Monti Says He Won’t Run in Elections, May ‘Guide’ Supporters

Italian Prime Minister Mario Monti
Italy needs a “broad” parliamentary majority to defend and extend his economic reforms that must go beyond Italy’s traditional left-right divide, Italian premier Mario Monti said today at a news conference in Rome. Photographer: Alessia Pierdomenico/Bloomberg

Italian Prime Minister Mario Monti said he won’t run in the country’s elections in February, though he would consider being the candidate for a coalition backing his economic agenda.

“For the forces that are willing to convincingly and coherently adhere to the Monti agenda, I am ready to give my appreciation, encouragement, and if requested, my guidance and I’d be willing to assume one day, if the circumstances lend themselves to it, the responsibilities that could be bestowed by parliament,” he said yesterday at a press conference in Rome.

In Italy, voters don’t choose a prime minister candidate directly. They cast ballots for a party list or coalition, which picks its premier. So Monti, while not running for Parliament, could still be a designated candidate for prime minister. If a party or coalition backing his agenda asked him to be their candidate, “I would consider it,” he said.

Monti “has made it crystal clear where his political allegiances lie and that he’s ready to head Italy’s next government,” said Nicholas Spiro, managing director of Spiro Sovereign Strategy in London, in an e-mailed comment. “While he may not have thrown his hat into the ring, Il Professore has become Il Politico whether he likes it or not.”

Confidence Restored

Some among Europe’s political leaders and Italy’s business elite had called on Monti to end his status as a non-partisan independent and run in the elections to safeguard his revamp of the Italian economy. His efforts, including an overhaul of pension and labor laws, helped tame the country’s public finances and restore investor confidence, while deepening the country’s fourth recession since 2001.

Monti used yesterday’s two-hour press conference to defend his 13 months in power, saying he saved Italy from the financial crisis that had pushed the 10-year bond yield to more than 7 percent the week he was sworn in. That measure has fallen by more than 200 basis points to 4.47 percent, while the country’s yield difference with Germany has shrunk to 309 basis points from 518 at the time. The decline in Italy’s risk premium wasn’t just due to the European Central Bank’s backstop, but to investors rewarding the country’s economic reforms, he said.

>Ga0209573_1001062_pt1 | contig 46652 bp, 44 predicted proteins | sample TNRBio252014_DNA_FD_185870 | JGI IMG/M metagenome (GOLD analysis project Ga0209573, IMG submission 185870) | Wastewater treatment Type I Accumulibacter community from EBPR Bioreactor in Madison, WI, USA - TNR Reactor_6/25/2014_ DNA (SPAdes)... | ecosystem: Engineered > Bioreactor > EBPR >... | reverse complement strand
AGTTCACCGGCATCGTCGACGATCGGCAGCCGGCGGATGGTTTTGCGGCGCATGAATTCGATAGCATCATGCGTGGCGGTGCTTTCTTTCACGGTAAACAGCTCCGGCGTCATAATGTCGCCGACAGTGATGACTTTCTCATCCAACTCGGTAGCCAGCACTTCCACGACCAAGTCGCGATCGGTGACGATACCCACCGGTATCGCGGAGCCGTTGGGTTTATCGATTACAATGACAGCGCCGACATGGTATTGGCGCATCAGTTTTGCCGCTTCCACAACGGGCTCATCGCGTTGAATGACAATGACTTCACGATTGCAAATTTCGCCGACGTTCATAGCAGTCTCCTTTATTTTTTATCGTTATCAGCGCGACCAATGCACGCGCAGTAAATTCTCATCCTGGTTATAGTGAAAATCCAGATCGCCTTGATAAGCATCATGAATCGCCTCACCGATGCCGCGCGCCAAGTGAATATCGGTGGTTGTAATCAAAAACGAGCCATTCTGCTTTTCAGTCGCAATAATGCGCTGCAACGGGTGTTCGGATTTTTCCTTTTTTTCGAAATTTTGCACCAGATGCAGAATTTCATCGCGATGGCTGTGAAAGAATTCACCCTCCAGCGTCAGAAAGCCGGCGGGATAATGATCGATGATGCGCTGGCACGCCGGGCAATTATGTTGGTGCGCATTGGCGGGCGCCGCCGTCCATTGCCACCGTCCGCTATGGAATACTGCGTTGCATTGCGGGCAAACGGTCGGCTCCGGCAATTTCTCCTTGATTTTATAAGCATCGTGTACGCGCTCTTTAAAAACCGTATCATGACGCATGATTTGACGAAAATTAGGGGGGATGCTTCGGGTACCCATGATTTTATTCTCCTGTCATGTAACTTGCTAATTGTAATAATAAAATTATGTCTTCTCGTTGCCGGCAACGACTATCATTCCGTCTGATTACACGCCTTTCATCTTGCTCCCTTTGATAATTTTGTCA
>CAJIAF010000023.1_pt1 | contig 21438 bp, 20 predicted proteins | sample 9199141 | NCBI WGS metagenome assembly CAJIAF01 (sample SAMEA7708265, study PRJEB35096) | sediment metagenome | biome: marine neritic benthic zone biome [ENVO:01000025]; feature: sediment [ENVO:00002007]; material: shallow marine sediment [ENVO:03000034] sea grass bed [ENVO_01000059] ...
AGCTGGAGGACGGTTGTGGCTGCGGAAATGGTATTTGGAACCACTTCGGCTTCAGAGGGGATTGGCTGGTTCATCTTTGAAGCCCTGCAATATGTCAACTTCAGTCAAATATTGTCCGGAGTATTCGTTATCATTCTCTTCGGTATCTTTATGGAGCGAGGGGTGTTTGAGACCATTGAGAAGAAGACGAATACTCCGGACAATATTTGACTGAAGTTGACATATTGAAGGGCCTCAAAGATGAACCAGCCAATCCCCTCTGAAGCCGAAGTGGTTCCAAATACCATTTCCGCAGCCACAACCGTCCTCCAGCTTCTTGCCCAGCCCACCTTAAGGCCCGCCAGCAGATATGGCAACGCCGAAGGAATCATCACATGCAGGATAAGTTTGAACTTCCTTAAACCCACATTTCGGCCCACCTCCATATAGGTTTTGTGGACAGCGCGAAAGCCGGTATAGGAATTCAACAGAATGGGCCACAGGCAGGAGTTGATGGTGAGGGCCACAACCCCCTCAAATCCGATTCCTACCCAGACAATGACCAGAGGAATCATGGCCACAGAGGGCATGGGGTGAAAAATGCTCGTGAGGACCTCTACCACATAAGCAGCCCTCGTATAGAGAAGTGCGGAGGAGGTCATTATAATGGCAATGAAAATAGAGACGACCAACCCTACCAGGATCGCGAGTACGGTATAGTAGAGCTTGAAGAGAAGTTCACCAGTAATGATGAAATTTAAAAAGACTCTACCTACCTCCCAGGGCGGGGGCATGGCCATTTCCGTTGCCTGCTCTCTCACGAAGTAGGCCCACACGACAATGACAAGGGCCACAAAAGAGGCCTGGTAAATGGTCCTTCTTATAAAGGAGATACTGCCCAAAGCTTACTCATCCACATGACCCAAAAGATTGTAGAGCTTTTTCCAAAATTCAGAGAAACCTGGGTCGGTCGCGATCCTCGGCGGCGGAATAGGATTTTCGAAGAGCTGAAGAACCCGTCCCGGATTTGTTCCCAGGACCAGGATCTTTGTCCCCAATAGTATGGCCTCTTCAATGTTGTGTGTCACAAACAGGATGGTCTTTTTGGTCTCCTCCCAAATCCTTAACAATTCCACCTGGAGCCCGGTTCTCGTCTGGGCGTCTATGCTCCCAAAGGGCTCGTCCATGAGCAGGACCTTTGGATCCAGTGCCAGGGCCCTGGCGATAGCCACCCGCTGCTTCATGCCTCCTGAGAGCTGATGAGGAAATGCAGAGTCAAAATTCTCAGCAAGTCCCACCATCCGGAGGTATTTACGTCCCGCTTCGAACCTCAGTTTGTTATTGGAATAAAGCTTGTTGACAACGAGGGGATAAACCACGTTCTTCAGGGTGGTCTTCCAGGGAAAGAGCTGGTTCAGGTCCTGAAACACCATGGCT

Italy needs a “broad” parliamentary majority to defend and extend his economic reforms that must go beyond Italy’s traditional left-right divide, the premier said. At the same time, Monti rejected an overture by Silvio Berlusconi. The former prime minister had offered to drop out of the campaign if Monti would lead an alliance of “moderate” forces that would include Berlusconi’s People of Liberty party and the Northern League, one of the fiercest critics of his government.

Practical Decision

Monti is being courted by a group of small parties led by Catholic politician Pier Ferdinando Casini and Luca Cordero di Montezemolo, the Ferrari SpA chairman, who formed a new party in an attempt to lure Monti into the race. For Monti, the decision to forgo an election bid may have been based on practical considerations. A Monti-led coalition of those centrist parties would win about 15 percent of the vote, Maurizio Pessato, vice president of polling company SWG SpA, said in an interview.

Montezemolo’s movement was quick to endorse Monti’s remarks, saying in an e-mailed statement it “would proudly support Monti’s agenda.”

Listen Closely

The premier signaled that Democratic Party leader Pier Luigi Bersani should consider an alliance with the Casini-Montezemolo forces to form a coalition capable of winning a “broad” majority. The Democrats currently leads in opinion polls, with many surveys putting the party and its allies close to 40 percent. Still, that may not be enough for to win a majority in both houses of Parliament.

“We will listen closely to Monti’s proposals to see where they coincide with ours and where they diverge,” Bersani said in a statement. “As far as the political perspective, from tomorrow it will be for the Italians to decide.”

Monti resigned Dec. 21, paving the way for elections on Feb. 24-25. His decision to step down came after Berlusconi withdrew his support for the government and began to attack the policies that he had endorsed since Monti was appointed prime minister in November of last year. Monti replaced Berlusconi, who stepped down as his majority unraveled and 10-year bond yields topped 7 percent.

Berlusconi’s People of Liberty Party withdrew its support on Dec. 6, a day after the three-time premier announced he would run, reneging on a pledge to stay out of the race.

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